House Panel Accuses Yahoo of False Testimony

 
 
By Roy Mark  |  Posted 2007-10-16 Email Print this article Print
 
 
 
 
 
 
 

A House committee calls for Yahoo's CEO to testify about handing over information to the Chinese government.

U.S. House Foreign Affairs Committee Chairman Tom Lantos, D-Calif., said on Oct. 16 Yahoo misled his panel at a 2006 hearing about the companys role in providing the Chinese government with information that sent journalist Shi Tao to jail for a decade. Lantos has scheduled a Nov. 6 hearing about the matter and has asked Yahoo CEO Jerry Yang and the companys chief legal counsel, Michael Callahan, to testify. "Our committee has established that Yahoo provided false information to Congress in early 2006," Lantos said in a statement. "We want to clarify how that happened, and to hold the company to account for its actions both before and after its testimony proved untrue."
Lantos added, "And we want to examine what steps the company has taken since then to protect the privacy rights of its users in China."
A reporter and editor for a Chinese newspaper, Shi was arrested in his home after posting material under a pseudonym about a government crackdown on media and democracy activists on an overseas Web site, Democracy Forum. The Chinese government found Shi in Beijing after Yahoo provided information about his e-mail account, including his IP address, log-on history and the contents of his e-mail. Yahoo is embracing social search. Read why here. During the 2006 hearing on Internet companies doing business in China, Lantos and Rep. Chris Smith, R-N.J., asked Callahan about the Shi Tao case. Callahan testified that Yahoo "had no information about the nature of the investigation."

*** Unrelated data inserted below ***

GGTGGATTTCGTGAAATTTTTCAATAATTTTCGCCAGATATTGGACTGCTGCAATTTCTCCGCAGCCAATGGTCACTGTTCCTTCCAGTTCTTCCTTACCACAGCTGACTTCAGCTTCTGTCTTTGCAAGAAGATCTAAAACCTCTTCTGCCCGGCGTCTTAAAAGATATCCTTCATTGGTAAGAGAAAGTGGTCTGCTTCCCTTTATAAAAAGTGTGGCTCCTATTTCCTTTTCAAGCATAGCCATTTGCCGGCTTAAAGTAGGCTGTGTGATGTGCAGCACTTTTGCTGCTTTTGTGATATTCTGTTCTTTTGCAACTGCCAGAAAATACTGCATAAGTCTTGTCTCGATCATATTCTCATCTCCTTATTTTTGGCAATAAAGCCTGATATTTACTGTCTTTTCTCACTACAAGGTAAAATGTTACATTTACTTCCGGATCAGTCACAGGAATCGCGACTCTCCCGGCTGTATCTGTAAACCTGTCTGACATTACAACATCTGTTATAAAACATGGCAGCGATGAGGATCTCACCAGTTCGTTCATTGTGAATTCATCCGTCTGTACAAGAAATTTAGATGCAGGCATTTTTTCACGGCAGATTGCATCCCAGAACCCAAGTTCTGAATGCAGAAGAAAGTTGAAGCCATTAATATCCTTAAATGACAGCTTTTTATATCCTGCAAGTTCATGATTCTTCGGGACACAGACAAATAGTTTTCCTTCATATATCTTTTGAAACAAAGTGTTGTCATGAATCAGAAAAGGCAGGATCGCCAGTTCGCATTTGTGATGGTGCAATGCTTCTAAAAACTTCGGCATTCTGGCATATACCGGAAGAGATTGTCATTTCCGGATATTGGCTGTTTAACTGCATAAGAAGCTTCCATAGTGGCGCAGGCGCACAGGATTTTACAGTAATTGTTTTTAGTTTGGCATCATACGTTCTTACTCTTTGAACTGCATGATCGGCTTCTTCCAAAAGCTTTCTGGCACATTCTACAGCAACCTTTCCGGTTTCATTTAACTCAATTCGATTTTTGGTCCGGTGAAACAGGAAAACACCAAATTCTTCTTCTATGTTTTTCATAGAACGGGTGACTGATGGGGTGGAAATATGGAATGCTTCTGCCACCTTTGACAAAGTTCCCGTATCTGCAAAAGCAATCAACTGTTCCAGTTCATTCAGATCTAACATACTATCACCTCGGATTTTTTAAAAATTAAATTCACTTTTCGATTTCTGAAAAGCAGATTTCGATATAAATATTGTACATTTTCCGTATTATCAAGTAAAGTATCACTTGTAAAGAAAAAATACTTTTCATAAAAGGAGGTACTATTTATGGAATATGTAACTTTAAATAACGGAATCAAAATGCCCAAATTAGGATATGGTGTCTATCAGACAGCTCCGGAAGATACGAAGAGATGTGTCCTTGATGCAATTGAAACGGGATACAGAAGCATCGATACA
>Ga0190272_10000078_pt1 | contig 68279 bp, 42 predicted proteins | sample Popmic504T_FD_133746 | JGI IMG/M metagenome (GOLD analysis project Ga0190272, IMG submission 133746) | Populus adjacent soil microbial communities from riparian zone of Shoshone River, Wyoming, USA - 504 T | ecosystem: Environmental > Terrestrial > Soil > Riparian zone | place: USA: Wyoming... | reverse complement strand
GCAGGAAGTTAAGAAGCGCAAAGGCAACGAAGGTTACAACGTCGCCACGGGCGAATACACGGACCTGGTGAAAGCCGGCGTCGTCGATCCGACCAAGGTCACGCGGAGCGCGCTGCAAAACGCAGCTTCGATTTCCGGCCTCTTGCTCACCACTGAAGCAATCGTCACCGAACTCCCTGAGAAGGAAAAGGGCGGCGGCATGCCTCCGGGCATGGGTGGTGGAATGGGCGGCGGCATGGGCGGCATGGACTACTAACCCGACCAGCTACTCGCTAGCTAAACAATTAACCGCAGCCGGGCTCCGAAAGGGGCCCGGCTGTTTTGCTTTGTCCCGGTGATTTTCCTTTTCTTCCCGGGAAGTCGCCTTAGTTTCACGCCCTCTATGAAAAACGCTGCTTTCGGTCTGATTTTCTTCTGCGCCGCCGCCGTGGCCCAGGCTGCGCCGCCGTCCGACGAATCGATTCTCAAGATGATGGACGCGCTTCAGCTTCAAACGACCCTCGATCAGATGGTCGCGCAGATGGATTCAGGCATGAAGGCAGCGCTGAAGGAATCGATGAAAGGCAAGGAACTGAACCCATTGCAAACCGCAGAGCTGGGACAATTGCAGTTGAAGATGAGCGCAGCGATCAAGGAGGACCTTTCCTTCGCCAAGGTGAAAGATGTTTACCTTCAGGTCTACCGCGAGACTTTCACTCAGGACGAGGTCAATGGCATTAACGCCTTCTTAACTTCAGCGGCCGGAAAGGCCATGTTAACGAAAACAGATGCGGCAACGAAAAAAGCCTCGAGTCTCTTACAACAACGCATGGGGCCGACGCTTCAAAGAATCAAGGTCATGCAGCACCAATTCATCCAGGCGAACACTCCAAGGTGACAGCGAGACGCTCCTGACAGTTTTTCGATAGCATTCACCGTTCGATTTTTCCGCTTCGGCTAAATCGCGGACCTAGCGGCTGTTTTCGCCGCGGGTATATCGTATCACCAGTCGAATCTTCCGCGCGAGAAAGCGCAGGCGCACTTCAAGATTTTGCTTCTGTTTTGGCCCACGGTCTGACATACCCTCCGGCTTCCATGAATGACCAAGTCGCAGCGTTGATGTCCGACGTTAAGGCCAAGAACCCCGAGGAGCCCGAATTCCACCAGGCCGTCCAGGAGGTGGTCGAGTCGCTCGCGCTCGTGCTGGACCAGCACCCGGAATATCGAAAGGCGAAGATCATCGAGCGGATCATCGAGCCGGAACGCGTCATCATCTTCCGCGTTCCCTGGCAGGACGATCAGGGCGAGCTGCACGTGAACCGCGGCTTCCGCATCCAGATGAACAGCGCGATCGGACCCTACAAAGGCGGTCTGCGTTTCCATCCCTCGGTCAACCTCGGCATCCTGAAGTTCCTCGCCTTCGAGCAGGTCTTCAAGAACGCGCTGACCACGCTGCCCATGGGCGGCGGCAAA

Lantos and Smith said they later learned Yahoo knew more about the investigation than it originally admitted. "We have now learned there is much more to the story than Yahoo let on, and a Chinese government document that Yahoo had in their possession at the time of the hearing left little doubt of the governments intentions," Smith said in a statement. "U.S. companies must hold the line and not work hand in glove with the secret police." According to Lantos and Smith, the San Francisco-based Dui Hua Foundation in July released documents showing that police had written Yahoo specifying that they sought evidence about Shi in a case of suspected "illegally providing state secrets to foreign entities," a charge frequently invoked against political dissidents in China. Shi has appealed the verdict to the Hunan Higher Peoples court, arguing that he was unaware that the information was classified and that police used improper procedures in the investigation and arrest. Shi is also seeking damages in U.S. federal court against Yahoo and its Hong Kong-based subsidiary. Yahoo did not respond to a request for comment on Lantos and Smiths accusations. Check out eWEEK.coms for the latest news, reviews and analysis on mobile and wireless computing.
 
 
 
 
 
 
 
 
 
 
 

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